Statement on the Enron Verdict and Sarbanes-Oxley
<?xml:namespace prefix = st1 ns = "urn:schemas-microsoft-com:office:smarttags" />Washington, D.C., May 26, 2006—Members of the Enron jury should be commended for their deliberative process. They carefully weighed the evidence involving complex accounting issues and concluded that Ken Lay and Jeff Skilling were indeed guilty of fraud. It is testament to the jurors’ careful scrutiny of the facts that they did not find Skilling guilty on the “insider trading” charges. The definition of “insider trading” has been stretched in many cases and the jury was right view this charge skeptically.
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Unfortunately, in 2002, Congress did not engage in such careful deliberation when it rammed through the Sarbanes-Oxley “corporate reform” act. That law punishes all companies as a class – through billions of dollars and thousand of hours in compliance – for Enron’s sins. And it’s not at all clear the law would have prevented Enron’s sins – or the sins of the next company that engages in corporate fraud.
Because the Enron bankruptcy and Enron shenanigans occurred before Sarbanes-Oxley was passed, the government had to convict Lay and Skilling with preexisting law. It was successful. But it was unsuccessful in getting a conviction for Richard Scrushy of HealthSouth, even with the new crimes and penalties in Sarbanes-Oxley. The Enron and WorldCom convictions show that the law before Sarbanes-Oxley was more than adequate go after corporate fraud.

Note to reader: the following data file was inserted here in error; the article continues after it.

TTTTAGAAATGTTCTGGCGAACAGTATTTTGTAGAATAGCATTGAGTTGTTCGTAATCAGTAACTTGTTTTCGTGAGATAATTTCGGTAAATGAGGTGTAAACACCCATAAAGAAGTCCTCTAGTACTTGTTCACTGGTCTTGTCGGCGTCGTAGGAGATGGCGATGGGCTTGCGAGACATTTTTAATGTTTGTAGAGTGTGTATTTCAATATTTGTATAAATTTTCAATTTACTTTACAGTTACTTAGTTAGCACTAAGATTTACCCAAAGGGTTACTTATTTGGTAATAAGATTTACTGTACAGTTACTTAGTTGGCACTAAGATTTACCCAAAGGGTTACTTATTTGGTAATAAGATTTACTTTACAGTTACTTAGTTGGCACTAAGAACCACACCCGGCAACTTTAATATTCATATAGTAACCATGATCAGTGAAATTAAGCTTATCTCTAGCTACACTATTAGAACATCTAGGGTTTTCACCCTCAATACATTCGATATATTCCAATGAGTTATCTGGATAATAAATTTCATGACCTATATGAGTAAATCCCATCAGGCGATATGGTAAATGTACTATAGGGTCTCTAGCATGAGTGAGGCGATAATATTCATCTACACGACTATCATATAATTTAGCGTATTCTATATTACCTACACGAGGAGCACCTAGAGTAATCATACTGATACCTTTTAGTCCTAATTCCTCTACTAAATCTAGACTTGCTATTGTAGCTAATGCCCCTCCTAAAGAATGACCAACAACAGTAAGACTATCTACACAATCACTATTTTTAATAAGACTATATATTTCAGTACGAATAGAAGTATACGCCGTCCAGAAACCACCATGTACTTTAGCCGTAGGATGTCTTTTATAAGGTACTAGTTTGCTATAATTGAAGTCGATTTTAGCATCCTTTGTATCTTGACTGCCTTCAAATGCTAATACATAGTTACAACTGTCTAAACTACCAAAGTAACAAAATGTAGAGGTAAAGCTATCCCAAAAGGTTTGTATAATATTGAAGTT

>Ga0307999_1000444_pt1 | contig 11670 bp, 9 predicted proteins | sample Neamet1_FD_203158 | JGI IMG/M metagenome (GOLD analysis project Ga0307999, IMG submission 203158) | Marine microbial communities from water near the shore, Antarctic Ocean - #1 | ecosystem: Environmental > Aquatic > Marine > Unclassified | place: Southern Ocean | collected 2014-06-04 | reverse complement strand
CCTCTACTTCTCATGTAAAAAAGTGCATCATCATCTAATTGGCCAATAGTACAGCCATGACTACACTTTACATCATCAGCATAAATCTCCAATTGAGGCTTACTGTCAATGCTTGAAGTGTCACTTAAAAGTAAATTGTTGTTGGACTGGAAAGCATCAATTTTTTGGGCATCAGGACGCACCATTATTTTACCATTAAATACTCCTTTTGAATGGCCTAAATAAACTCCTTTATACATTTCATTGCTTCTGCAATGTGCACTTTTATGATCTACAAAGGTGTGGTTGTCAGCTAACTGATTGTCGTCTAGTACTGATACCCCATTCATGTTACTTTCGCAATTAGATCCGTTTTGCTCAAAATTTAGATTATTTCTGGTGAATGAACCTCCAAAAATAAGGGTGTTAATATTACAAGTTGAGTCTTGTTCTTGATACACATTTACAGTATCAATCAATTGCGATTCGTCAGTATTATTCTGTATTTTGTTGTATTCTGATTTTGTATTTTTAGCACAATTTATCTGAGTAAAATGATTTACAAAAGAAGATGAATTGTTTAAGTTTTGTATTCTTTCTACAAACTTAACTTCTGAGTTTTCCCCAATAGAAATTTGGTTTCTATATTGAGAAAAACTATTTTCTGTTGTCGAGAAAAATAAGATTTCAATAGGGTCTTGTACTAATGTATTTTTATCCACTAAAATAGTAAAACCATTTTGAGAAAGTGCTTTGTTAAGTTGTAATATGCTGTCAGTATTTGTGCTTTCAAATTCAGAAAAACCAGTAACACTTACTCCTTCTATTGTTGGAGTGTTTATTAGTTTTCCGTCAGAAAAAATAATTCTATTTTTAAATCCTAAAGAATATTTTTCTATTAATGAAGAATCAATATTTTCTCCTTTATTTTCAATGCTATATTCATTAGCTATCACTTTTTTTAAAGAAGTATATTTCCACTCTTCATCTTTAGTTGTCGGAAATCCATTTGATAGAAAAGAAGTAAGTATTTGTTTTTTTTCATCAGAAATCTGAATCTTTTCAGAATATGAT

It is worth noting that Enron received top scores from the “corporate governance” groups before it imploded. Its board of directors was 86 percent independent, and its audit committee consisted entirely of independent directors. The requirements of Sarbanes-Oxley would have barred only one of six members of its audit committee, a member who was a paid consultant to the company, from serving on it.
And no one alleged any problems with Enron’s “internal controls,” the heart of the costs of Sarbanes-Oxley. Due to the broad interpretation of the phrase “internal controls” in the law, companies are forced to have accountants sign off on things like office keys and employee passwords that have little to do with financial statements. But Enron was not about internal controls; it was about accounting judgments. The best internal controls would not guard against bad judgments or misleading statements. That’s what anti-fraud laws are for.
As the Enron jurors rendered their verdict on Lay and Skilling, thousands of honest entrepreneurs have rendered theirs on Sarbanes-Oxley. The law is guilty of mandating massive costs in dollars and time that do not serve shareholders. And by requiring voluminous audits of trivial internal controls, it has enriched the same Big 4 accounting firms proponents claimed it would rein in. It is time to sentence this law to repeal or a major scale-back.